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Lessons in the Lutheran Confessions
Concerning Repentance part 72

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Romans 4:20–5:1

From the Confessions: The Defense of the Augsburg Confession

Concerning Repentance 

Therefore, we have enumerated the doctrine of faith among the parts of repentance so that it might be more apparent. For those statements requiring contrition or good works, yet make no mention of justifying faith, are obviously dangerous. Prudence may justly be desired from those who have collected these centos of the Sentences and decrees. Since the Fathers speak of repentance in some places concerning one part, and in other places concerning another part, it would have been better to select and combine their judgments not only concerning one part but concerning both, contrition and faith.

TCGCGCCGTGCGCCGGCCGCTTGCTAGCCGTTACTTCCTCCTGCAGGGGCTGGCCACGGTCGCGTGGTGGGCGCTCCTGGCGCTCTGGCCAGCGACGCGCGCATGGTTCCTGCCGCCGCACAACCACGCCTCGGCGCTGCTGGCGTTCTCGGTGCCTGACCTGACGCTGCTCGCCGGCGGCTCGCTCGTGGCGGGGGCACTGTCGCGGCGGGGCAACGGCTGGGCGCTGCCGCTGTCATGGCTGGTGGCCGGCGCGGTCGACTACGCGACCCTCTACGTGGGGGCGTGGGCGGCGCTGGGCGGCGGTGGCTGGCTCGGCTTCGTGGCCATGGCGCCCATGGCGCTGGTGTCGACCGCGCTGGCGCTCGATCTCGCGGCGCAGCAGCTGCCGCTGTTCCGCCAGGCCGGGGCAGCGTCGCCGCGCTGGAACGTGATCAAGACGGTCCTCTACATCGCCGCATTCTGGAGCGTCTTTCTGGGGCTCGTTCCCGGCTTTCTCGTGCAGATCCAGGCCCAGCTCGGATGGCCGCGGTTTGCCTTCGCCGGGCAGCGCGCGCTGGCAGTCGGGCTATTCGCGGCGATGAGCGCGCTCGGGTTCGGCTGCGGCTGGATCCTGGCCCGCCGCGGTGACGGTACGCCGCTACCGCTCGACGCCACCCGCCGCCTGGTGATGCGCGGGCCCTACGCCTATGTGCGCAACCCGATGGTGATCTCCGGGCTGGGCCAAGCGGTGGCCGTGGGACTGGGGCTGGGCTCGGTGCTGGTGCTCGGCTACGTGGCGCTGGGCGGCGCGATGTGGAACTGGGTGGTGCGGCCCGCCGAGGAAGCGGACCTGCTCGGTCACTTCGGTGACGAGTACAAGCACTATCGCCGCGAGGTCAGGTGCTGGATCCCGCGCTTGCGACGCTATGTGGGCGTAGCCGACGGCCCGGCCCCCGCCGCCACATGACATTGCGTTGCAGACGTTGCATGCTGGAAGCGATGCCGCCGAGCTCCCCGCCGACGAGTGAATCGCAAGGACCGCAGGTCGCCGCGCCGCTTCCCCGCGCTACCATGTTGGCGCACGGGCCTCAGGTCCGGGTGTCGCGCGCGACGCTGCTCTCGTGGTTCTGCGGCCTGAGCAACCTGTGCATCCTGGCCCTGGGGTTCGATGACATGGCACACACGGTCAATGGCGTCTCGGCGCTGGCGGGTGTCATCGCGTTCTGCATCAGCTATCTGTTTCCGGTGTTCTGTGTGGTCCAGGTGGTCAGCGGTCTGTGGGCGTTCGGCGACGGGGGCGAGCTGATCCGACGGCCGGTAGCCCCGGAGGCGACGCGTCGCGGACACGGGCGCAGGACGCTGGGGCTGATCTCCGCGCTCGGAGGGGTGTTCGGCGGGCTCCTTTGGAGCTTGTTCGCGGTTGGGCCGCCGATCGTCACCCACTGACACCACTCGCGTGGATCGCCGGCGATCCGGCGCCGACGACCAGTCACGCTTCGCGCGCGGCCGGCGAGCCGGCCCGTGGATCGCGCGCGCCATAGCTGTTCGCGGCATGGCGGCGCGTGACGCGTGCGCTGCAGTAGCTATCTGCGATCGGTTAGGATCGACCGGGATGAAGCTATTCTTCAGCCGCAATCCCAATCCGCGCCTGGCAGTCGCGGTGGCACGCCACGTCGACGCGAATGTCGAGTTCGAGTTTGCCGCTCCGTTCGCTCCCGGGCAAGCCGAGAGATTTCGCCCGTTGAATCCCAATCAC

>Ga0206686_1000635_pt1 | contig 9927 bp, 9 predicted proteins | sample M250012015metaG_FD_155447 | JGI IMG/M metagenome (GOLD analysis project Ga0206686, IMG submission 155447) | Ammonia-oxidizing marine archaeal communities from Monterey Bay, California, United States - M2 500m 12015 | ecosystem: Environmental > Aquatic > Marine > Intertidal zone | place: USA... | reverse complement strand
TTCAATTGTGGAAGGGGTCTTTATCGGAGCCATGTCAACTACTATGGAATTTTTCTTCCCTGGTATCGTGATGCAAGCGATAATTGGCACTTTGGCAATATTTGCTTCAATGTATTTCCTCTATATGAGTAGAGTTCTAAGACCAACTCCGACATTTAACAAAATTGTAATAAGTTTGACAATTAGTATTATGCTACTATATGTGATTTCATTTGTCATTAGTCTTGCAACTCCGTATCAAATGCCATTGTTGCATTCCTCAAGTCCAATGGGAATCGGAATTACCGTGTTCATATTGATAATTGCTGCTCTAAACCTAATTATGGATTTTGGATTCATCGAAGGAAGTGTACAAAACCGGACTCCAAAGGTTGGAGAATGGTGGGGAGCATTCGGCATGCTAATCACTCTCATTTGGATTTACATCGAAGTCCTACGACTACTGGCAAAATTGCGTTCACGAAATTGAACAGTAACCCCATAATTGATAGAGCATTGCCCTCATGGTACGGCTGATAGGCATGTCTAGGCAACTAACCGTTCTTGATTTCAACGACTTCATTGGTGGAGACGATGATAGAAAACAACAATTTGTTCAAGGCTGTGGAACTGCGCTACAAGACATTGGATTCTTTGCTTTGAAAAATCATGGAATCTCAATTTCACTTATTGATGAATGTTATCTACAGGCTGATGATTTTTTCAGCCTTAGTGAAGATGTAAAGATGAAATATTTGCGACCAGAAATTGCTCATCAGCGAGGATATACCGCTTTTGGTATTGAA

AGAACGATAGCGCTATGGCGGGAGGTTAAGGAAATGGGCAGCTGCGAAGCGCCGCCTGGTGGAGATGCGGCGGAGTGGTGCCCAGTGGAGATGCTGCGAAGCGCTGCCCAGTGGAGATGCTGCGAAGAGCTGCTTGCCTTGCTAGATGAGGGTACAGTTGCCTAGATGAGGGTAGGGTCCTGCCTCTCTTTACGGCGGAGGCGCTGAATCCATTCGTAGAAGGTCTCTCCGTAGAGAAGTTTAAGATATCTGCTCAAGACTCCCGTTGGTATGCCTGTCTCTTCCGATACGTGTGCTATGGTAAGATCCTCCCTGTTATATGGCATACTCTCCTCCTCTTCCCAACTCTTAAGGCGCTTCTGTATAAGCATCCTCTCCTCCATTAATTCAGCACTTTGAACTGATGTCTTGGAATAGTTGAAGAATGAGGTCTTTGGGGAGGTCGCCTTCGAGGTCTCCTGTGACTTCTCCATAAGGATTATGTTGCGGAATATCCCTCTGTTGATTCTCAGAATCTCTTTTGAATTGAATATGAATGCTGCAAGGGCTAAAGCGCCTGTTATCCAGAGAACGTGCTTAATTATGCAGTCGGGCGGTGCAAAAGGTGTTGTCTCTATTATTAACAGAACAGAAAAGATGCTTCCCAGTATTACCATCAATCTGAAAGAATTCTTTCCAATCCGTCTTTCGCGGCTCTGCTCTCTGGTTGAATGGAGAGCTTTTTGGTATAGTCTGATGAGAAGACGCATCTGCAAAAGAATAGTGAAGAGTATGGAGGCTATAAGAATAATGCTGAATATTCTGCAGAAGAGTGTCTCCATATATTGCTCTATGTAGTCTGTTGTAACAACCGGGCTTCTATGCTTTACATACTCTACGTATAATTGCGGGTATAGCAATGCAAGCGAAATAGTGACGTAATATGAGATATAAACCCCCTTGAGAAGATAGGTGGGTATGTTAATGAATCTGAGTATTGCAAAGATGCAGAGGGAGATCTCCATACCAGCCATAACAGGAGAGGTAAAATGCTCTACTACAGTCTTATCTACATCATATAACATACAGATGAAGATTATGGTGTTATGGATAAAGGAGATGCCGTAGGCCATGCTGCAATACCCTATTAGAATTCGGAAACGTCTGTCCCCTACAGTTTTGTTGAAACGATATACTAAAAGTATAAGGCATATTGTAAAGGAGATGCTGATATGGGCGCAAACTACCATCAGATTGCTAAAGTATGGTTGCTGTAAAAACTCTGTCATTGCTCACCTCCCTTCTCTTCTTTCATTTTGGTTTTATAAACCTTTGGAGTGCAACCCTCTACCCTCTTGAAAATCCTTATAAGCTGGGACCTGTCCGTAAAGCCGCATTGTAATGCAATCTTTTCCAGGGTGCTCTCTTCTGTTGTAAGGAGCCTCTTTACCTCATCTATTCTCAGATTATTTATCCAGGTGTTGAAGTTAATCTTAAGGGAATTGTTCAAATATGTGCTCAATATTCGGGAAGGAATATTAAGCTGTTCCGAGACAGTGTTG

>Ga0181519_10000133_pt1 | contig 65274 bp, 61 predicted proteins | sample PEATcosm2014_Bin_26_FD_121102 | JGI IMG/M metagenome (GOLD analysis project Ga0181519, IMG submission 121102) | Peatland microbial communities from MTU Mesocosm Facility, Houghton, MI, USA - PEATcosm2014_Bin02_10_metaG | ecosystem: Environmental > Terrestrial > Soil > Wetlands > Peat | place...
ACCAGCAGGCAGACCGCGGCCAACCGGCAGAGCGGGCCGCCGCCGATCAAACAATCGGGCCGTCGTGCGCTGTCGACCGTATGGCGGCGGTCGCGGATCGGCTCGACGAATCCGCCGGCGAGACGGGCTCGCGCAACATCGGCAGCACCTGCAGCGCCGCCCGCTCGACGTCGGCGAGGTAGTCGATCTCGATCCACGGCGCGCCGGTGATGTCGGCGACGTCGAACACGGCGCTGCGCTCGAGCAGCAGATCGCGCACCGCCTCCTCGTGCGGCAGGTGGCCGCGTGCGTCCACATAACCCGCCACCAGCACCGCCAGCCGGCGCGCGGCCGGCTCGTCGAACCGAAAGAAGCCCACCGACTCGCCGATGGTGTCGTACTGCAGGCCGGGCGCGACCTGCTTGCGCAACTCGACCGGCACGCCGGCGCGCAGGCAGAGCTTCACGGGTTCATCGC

Pulling It Together

Faith must always be in the forefront because it makes us think of Christ. Even sorrow, though necessary but, because it naturally causes us to try to settle our own sins, must never be considered alone. Sorrow alone, makes us think of ourselves, instead of Christ. Sorrow by itself, leads to attempts at personal atonement, which always end in failure—either through inability or because of self-righteousness. Faith must be joined to contrition, or we will end up in a system of religion every time. Faith in Christ’s atonement for us must be added to our contrition for there to be that true repentance which yields peace in the conscience.

Prayer: Though it is natural to doubt sometimes, O Lord, help me to keep the faith in and through Jesus. Amen. 

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